This short summary of APC-function may create the impression that most of the complex functions of APCs in the induction of adaptive immunity and in avoiding autoimmunity are well understood. However, on closer inspection there can be no doubt that our knowledge on the exact mechanisms governing APC-function is superficial at best. For example, many different classifications of DCs currently co-exist, which partially overlap, and not always reflect on true cellular lineages, but are sometimes based only on cell surface markers. The nomenclature of DCs has been developed separately from that of macrophages, which also possess potent antigen-presenting functionality. Furthermore, the definitions of DCs and macrophages overlap, and it is unclear whether a line can be drawn and where. “The enigmatic signal 2” that decides between immunogenic and tolerogenic T-cell activation includes, but is not equal to B7 molecules, and thus remains to be identified. So do the pattern-recognition and interpretation mechanisms that APCs use to decide whether to express signal 2 or not, and to produce signal 3. Furthermore, if an APC carries both self-antigens and microbial antigens that have caused its maturation, will its maturation state also apply to the self-antigen, so that it is presented in an immunogenic manner? This and many other central questions remain unresolved.
We challenge the field to tackle our top 10 unresolved questions in APC biology:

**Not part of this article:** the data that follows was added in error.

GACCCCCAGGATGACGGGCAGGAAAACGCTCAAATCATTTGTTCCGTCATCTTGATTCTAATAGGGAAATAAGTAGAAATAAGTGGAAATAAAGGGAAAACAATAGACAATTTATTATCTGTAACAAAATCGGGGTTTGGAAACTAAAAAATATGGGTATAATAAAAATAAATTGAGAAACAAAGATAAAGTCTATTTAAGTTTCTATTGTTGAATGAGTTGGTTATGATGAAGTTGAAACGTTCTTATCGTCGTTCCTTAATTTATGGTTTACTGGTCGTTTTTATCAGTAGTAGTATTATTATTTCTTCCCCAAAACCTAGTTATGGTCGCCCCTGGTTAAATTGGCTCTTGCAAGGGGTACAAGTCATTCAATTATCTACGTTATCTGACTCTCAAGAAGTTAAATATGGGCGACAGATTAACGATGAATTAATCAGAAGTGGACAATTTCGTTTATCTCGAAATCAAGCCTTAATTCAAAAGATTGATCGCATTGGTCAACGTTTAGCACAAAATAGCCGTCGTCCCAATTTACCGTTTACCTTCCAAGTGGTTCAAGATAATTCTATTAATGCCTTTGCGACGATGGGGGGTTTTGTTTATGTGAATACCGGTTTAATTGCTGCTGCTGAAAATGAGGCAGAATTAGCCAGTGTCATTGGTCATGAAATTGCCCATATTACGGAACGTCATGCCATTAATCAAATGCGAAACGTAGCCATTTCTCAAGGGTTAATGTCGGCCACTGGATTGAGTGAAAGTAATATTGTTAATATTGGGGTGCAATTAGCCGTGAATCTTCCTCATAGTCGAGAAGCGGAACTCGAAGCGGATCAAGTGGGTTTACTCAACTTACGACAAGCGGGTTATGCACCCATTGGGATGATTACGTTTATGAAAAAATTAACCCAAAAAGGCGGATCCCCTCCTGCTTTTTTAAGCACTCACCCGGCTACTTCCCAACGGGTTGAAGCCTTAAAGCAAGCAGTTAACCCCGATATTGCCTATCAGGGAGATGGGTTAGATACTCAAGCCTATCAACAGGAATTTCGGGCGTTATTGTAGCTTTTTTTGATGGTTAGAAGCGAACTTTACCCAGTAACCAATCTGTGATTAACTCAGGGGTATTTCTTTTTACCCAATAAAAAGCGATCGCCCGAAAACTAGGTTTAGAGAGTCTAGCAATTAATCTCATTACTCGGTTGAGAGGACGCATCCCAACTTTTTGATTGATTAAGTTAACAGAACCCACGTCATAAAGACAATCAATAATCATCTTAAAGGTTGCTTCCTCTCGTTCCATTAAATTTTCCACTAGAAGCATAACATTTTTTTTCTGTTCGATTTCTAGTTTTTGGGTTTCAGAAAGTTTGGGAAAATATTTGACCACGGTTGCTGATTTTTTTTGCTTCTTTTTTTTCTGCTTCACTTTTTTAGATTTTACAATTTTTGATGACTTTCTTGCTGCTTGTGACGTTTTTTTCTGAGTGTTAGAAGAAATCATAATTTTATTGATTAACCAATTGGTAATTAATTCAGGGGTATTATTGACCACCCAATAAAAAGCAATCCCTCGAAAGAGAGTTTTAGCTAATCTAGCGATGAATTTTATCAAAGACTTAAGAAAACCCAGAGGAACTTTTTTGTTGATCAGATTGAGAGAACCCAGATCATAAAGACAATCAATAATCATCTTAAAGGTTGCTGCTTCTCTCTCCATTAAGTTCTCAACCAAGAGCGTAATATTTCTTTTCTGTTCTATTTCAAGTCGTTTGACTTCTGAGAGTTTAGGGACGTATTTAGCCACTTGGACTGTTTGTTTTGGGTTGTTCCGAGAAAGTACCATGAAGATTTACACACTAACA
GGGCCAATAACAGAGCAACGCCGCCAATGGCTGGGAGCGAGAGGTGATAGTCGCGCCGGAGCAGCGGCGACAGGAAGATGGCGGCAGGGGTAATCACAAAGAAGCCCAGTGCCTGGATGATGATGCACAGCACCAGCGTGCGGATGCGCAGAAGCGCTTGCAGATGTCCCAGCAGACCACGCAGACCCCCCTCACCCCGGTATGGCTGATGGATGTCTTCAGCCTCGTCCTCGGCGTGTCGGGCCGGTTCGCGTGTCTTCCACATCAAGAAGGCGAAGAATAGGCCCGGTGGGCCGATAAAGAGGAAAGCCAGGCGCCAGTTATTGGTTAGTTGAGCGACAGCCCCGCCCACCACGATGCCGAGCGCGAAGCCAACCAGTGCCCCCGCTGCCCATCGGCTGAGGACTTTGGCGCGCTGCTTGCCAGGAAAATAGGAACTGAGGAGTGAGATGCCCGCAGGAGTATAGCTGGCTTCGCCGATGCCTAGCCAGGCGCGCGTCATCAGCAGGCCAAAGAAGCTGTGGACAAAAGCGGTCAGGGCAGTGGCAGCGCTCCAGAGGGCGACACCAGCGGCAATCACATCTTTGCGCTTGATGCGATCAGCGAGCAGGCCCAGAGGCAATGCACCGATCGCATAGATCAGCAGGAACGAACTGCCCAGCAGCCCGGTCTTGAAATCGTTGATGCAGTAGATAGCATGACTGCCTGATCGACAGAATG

1. Advancing methodology and techniques to study APC-function, for example single immune cell tracking techniques.
2. Understanding ontogenesis of APC types and subsets; developing a simplified classification based on functional and ontogenic, rather than phenotypic qualities.
3. Understanding Cell-biology and Biochemistry of antigen processing, especially for MHC I-restricted cross-presentation; for example how are antigens transported over organelle membranes within APC’s?
4. Identifying signal 2 that decides between immunity and tolerance; for example clarify the role of DC-derived IL-2.
5. Unravel the pattern-recognition and interpretation mechanism of APCs resulting in the expression of signal 2.
6. Deciphering “pattern-recognition” signal pathways that result in signal 3: APC-driven Th-1, Th-2, Th-17, and Treg polarization.
7. Understanding the mechanisms governing APC migration from BM through blood into tissues, and on to secondary lymphatics.
8. Clarify the role of tissue-resident APCs during the T-cell effector phase, including non-hematopoietic cells with APC-functionality.
9. Develop prospects of DC cell therapies.
10. Most likely the development of rationale vaccines will be one of the key paradigms of the twenty-first century. We anticipate that deciphering the molecular APC Biology will be precondition to realizing this most challenging objective.
Citation: Kurts C and Wagner H (2011) Grand challenges in molecular antigen-presenting cell-biology. Front. Immun. 2:8. doi: 10.3389/fimmu.2011.00008
Received: 14 March 2011;
Accepted: 14 March 2011;
Published online: 21 March 2011.
Copyright: © 2011 Kurts and Wagner. This is an open-access article subject to an exclusive license agreement between the authors and Frontiers Media SA, which permits unrestricted use, distribution, and reproduction in any medium, provided the original authors and source are credited.